Genealogy Research Tips
Patrick S. Cummins, Genealogy Committee,
St. Andrew's Society of Washington, D.C.
Most of us began our research thinking we would be interested in only one specific family blood line. Surprise, we quickly discover additional family lines that prove equally interesting.
When you begin researching your family tree, it is a good idea to establish an email address you use exclusively for that purpose. It helps to concentrate all the contacts and information in a single location rather than having to search through the rest of your world. Keep that address, you will be pleasantly surprised when an email arrives responding to a general question you posted on a bulletin board years ago.
Initially, you will want to concentrate on finding the succession of parents in each line. As you push further back, you will increase the chance of finding their children and expanding your family tree. Additionally, the further you go you stand a better chance of connecting with another researcher working on the same ancestor. When you do, you may be able to substantially grow your tree from their research.
Don’t simply assume family stories or online hints are correct. Always consider them as good initial leads and keep digging to find a way to verify them with accurate sources.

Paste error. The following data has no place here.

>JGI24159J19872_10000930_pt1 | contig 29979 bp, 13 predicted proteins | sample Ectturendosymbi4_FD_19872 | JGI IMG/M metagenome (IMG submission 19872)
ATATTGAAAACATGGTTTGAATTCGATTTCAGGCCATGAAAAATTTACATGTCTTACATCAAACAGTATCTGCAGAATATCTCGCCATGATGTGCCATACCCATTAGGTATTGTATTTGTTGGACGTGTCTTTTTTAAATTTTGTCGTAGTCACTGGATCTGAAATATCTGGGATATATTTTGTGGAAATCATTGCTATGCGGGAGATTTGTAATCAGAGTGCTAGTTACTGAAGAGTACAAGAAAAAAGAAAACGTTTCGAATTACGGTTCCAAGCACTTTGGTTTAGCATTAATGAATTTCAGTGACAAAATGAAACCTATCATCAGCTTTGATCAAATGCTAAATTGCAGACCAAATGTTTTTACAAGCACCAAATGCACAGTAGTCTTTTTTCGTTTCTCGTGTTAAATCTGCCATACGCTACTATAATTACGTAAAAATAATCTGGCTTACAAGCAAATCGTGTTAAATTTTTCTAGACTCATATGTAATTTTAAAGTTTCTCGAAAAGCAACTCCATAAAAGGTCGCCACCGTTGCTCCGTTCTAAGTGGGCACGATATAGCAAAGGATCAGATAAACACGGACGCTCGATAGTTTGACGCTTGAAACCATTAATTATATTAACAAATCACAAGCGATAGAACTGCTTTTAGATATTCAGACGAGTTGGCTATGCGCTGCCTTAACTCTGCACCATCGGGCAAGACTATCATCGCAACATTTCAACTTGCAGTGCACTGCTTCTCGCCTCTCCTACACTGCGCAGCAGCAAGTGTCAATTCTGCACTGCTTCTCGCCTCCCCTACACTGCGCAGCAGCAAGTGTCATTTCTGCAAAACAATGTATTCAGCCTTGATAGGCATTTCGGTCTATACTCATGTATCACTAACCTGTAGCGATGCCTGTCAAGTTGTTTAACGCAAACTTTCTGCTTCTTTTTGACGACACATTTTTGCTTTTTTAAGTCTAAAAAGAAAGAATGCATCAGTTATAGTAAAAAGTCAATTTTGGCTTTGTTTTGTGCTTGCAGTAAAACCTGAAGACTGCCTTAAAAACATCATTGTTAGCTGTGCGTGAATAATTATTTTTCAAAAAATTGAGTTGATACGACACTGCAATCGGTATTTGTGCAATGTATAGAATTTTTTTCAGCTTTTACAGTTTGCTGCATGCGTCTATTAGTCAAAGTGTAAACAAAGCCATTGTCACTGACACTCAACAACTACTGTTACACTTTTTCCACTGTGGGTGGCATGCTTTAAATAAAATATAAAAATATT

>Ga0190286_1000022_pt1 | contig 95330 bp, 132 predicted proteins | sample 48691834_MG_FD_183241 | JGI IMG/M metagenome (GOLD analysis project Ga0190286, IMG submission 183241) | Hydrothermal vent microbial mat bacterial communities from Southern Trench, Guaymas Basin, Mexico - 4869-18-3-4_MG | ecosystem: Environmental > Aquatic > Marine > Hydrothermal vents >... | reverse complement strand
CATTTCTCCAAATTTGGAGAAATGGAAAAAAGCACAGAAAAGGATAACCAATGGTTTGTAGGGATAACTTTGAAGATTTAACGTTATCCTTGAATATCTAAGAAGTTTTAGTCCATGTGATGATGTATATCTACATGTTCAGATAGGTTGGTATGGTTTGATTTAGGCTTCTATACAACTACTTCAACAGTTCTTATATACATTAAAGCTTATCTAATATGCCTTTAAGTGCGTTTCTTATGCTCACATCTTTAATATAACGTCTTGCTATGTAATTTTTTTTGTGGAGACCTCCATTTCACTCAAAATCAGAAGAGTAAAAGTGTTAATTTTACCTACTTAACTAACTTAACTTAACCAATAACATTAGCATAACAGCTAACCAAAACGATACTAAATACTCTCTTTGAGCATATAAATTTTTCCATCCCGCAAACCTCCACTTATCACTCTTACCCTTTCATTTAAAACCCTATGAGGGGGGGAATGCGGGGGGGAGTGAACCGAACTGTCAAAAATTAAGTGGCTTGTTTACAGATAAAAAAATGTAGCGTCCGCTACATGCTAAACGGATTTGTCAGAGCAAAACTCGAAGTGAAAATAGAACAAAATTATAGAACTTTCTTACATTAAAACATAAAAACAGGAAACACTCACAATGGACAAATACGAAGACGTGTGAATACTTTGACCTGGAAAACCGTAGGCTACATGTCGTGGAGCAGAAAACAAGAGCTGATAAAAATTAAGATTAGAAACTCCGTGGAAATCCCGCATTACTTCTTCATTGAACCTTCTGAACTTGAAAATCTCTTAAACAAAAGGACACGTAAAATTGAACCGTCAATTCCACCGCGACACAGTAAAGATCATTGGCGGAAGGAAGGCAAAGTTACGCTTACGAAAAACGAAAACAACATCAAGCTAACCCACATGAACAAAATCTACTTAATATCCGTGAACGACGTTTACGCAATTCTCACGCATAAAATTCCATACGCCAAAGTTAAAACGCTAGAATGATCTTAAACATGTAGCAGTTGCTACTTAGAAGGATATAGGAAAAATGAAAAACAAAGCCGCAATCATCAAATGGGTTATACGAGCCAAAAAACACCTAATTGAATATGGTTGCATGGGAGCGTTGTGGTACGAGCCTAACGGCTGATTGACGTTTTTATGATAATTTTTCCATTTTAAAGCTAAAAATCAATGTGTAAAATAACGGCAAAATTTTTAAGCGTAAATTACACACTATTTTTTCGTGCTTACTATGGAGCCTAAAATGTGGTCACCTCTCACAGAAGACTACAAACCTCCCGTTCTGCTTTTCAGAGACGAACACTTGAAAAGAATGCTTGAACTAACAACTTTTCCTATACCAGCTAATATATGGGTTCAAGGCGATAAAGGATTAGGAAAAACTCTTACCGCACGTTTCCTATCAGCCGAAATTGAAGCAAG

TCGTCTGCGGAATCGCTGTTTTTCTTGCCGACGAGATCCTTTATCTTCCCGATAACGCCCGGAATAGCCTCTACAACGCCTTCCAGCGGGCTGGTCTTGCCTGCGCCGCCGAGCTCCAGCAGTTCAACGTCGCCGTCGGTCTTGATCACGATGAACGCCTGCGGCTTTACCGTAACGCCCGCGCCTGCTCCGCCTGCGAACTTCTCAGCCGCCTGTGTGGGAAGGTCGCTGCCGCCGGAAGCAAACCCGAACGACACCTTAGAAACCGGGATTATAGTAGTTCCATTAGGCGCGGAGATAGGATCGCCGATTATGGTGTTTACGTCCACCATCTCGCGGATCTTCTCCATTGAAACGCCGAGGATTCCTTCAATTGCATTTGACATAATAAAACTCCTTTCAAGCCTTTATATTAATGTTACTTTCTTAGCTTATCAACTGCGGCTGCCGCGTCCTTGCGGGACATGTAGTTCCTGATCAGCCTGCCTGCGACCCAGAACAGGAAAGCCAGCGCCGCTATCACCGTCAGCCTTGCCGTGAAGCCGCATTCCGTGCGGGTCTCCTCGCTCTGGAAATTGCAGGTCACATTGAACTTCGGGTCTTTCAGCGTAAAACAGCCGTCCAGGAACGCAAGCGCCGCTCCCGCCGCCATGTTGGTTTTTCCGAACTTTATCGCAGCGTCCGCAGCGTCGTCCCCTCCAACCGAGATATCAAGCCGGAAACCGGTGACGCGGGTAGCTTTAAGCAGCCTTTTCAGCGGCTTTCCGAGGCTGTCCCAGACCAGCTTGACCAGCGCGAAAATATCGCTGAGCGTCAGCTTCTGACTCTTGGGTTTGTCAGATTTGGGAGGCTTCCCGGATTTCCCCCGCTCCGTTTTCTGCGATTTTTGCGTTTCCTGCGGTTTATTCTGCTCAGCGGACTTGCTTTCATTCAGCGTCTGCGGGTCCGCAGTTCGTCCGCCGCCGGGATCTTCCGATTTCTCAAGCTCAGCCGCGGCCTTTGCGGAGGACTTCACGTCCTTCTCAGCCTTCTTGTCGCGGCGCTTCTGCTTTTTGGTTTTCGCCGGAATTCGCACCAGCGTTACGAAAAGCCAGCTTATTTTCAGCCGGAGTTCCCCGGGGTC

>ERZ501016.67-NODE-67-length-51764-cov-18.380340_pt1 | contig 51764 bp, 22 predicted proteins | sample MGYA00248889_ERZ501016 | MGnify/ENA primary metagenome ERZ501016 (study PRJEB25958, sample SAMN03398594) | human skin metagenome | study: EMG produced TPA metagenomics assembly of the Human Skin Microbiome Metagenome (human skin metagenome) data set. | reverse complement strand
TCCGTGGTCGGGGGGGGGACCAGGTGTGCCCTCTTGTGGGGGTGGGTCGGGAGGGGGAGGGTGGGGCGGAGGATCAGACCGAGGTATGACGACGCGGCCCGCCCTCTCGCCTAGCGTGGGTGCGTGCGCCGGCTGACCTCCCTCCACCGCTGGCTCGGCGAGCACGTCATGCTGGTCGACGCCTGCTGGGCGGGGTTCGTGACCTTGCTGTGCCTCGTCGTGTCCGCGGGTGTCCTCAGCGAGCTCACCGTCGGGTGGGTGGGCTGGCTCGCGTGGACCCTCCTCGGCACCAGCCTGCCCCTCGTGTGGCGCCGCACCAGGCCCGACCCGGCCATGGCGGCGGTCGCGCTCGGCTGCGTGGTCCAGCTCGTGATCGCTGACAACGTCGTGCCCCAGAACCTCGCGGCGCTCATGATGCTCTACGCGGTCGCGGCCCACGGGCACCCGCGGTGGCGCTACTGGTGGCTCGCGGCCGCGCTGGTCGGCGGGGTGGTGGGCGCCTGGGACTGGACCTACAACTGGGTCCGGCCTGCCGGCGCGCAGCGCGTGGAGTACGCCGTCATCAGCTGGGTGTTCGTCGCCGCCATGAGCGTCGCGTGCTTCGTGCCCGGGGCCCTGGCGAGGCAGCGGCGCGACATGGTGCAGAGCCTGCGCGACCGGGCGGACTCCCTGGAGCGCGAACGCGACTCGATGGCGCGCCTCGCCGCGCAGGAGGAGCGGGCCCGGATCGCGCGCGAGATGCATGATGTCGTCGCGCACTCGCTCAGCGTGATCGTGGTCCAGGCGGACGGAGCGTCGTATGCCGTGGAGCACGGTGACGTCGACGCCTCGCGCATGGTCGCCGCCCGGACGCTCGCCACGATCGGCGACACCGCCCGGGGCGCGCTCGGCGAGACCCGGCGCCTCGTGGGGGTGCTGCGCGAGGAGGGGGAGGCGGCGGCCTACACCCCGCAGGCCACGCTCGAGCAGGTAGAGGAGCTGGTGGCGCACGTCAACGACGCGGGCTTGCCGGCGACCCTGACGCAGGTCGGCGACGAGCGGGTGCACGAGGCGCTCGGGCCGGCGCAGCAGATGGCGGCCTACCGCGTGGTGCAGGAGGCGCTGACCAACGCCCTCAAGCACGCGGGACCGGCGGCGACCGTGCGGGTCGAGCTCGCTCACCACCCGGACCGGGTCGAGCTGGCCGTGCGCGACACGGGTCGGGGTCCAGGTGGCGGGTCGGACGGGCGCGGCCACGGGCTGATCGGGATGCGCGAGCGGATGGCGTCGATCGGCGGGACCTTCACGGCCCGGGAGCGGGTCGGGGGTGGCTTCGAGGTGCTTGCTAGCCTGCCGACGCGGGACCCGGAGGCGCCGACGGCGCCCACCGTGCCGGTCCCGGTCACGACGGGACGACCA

Maiden Name or Married Name?
In formal genealogy data bases, and even in your own family tree, all females should be listed by their maiden name. Mary Brown married Joe Smith, but you will still list her as Mary Brown. Yes, you will find them listed in census records, city directories, and many other records by their married name(s). If they were married more than once, which you will discover was common, you can aid your search process by listing their married names as middle names.
You Don’t Know the Full Name?
For more successful computer searches you need full names. But if you don’t have enough information, use an indicator in place of the missing name. It is important to be consistent and always use the same indicators when listing partial names. I recommend using FNU (first name unknown), and LNU (last name). If you don’t know Mary’s maiden name, list her as Mary LNU. If you only know she married a Smith, list him as FNU Smith. With luck you will find the name later and complete the information.
How Do I Maintain My Family Tree?
When you are ready to leave the shoe box of notes and photos behind, it is time to select software to keep and build your family tree. Yes, you can develop and maintain your family tree exclusively online however that does not usually provide the full benefits or security available with personal genealogy software. And, as your data base grows, it becomes more critical for you to maintain a single secure master file for your data. Good personal genealogy software is not expensive. It lets you maintain complete personal control of your data and will automatically sync your master file information to a separate online family tree. Taking this approach, you should remember to make changes only in your personal master file, never online. Then let your software sync those changes to your online tree. This ensures everything online matches your personal master data.